And now this, MaxwellBuchanan wants to make a lifting surface that has air pressure on only one side and a vaccuum on the other via a demon that adds and subtracts the length of the wing spans. Not even a bird though, since a bird expells energy too.
quantum_flux, Apr 03 2009

       Note that you can't put anything on top of (or in front of, if using it for "horizontal thrust") the device or it ceases to work.
phoenix, Apr 03 2009

       You could hang something below it, and use it like a balloon. It would have to be far enough below it to allow air pressure to equilibrate around the lifting surface.   

       the antigravity substance in First Men to the Moon was called Cavorite, I think. This miraculous surface needs some better moniker than "lifting surface."
bungston, Apr 03 2009

       Quite so, quite so. The game here, as with the original Maxwell's Demon, is to find the flaw in the argument, not worry about the maintenance crews. In effect, this idea is simply a restatement of Maxwell's Demon but with the effect turned into lift rather than into the creation of a temperature differential, thereby making it more graphic and posing a greater explanatory challenge.   

       Perhaps it would help to consider an analogue. Imagine everything on a larger scale. Replace the air molecules with golf balls rattling around inside a large box. Place inside the box a horizontal sheet covered with sliding shutters that can either open to allow a ball through, or close to absorb its impact. The doors can be made to use arbitrarily little energy: we can postulate frictionless bearings and, if you like, they can be sprung so that the energy needed to open them is recovered when they spring back - the point is that there is no absolute minimum for the energy needed to operate the doors.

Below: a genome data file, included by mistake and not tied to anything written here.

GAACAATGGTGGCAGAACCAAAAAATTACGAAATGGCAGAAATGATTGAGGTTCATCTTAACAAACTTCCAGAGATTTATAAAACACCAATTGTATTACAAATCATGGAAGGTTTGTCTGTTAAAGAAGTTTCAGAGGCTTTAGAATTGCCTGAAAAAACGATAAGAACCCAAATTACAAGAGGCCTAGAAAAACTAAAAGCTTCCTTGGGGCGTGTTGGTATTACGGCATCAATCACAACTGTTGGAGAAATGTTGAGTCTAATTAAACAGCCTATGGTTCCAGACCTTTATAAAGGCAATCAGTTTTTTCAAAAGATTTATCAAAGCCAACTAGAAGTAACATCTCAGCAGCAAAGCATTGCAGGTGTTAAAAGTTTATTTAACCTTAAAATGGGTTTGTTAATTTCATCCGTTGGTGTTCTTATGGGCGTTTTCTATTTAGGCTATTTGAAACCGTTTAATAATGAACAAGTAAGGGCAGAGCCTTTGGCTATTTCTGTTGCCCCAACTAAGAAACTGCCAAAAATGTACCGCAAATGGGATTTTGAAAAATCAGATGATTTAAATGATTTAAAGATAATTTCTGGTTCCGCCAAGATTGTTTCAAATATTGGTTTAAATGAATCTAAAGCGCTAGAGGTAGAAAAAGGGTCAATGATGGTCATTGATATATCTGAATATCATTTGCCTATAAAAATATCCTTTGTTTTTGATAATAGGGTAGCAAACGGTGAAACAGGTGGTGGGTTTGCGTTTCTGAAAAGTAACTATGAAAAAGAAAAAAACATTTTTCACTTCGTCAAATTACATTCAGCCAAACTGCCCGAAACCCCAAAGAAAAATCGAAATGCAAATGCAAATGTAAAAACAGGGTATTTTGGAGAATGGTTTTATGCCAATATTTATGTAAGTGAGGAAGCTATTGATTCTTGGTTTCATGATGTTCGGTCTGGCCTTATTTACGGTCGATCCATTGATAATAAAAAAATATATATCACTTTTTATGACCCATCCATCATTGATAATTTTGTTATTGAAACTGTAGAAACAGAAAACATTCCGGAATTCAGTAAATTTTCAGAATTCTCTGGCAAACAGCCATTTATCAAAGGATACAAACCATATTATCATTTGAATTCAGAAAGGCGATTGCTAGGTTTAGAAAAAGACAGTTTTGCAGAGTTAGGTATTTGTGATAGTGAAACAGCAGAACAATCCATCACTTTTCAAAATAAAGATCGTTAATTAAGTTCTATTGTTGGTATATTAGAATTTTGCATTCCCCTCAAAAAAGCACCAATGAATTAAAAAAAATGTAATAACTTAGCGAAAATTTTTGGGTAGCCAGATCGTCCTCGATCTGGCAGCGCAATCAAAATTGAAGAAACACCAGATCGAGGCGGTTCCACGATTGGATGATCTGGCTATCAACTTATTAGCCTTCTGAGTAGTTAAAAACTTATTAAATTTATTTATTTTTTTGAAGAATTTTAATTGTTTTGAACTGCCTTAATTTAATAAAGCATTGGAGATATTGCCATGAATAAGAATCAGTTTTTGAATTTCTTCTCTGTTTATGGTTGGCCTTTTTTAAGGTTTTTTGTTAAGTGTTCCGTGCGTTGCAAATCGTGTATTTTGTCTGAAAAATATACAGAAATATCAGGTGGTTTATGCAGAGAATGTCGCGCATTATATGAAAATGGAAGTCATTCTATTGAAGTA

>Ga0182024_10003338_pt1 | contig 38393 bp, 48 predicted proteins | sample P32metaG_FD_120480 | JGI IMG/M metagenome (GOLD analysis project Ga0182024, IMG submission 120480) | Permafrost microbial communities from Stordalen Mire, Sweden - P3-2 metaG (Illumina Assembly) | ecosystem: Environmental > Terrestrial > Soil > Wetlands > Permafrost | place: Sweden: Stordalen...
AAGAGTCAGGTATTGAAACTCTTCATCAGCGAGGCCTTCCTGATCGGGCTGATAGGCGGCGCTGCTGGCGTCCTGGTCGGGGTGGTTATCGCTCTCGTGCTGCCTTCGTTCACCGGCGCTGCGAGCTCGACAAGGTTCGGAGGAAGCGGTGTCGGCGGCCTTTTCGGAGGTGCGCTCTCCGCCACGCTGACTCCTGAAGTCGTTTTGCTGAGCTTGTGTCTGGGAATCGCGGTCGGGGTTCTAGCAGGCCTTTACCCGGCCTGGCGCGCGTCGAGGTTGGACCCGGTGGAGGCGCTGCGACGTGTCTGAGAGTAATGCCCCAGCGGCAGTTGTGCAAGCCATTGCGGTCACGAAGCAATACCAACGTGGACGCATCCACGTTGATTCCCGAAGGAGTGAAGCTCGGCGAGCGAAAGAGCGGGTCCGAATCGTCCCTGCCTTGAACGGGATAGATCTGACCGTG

The sensors can be, if you like, simple cameras - again, there is no lower limit on the energy needed for them to operate, in theory.   

       Now, if the sliding doors open to allow downward-moving golf balls through, but close to block the path of upward- moving balls, you will have net lift: the sheet will rise, powered by the selected random movements of the golf balls.   

       Now, imagine the whole system scaled down to work not with golf balls but with marbles - it must still work. Then with grains of sand. Then ultimately with bacteria, then with air molecules.
MaxwellBuchanan, Apr 03 2009

       Not so fast baby... once the energy from the impacts has been transferred from the particles, gravity will take over and the overall mass of the object will increase as the particle accumulation builds. It's a zero sum gain.   

       In the case of single sheet with gates, and no retention of particles, it won't work either because when the gates are open to allow a particle to pass through from above, another one will take the opportunity to pass through from below.
xenzag, Apr 03 2009

       But Maxwell's Demon doesn't work, because it takes more energy to identify the speed of a particle than you could possibly gain from isolating it.   

       This wouldn't work because thermodynamics can only go back on itself at an extremely tiny scale (picometres), one far too small to create a workable machine. At any scale big enough to have surfaces/gates/sensors which aren't going to fall apart from Brownian motion, the net effect of the surrounding particles will average out to zero.
mitxela, Apr 03 2009

       I am less curious about why it would not work than how a sheet of this stuff would behave.
bungston, Apr 03 2009

       any moment now the mighty plane will rise into the air, any moment....... any moment...... somebody give it a push!
WcW, Apr 03 2009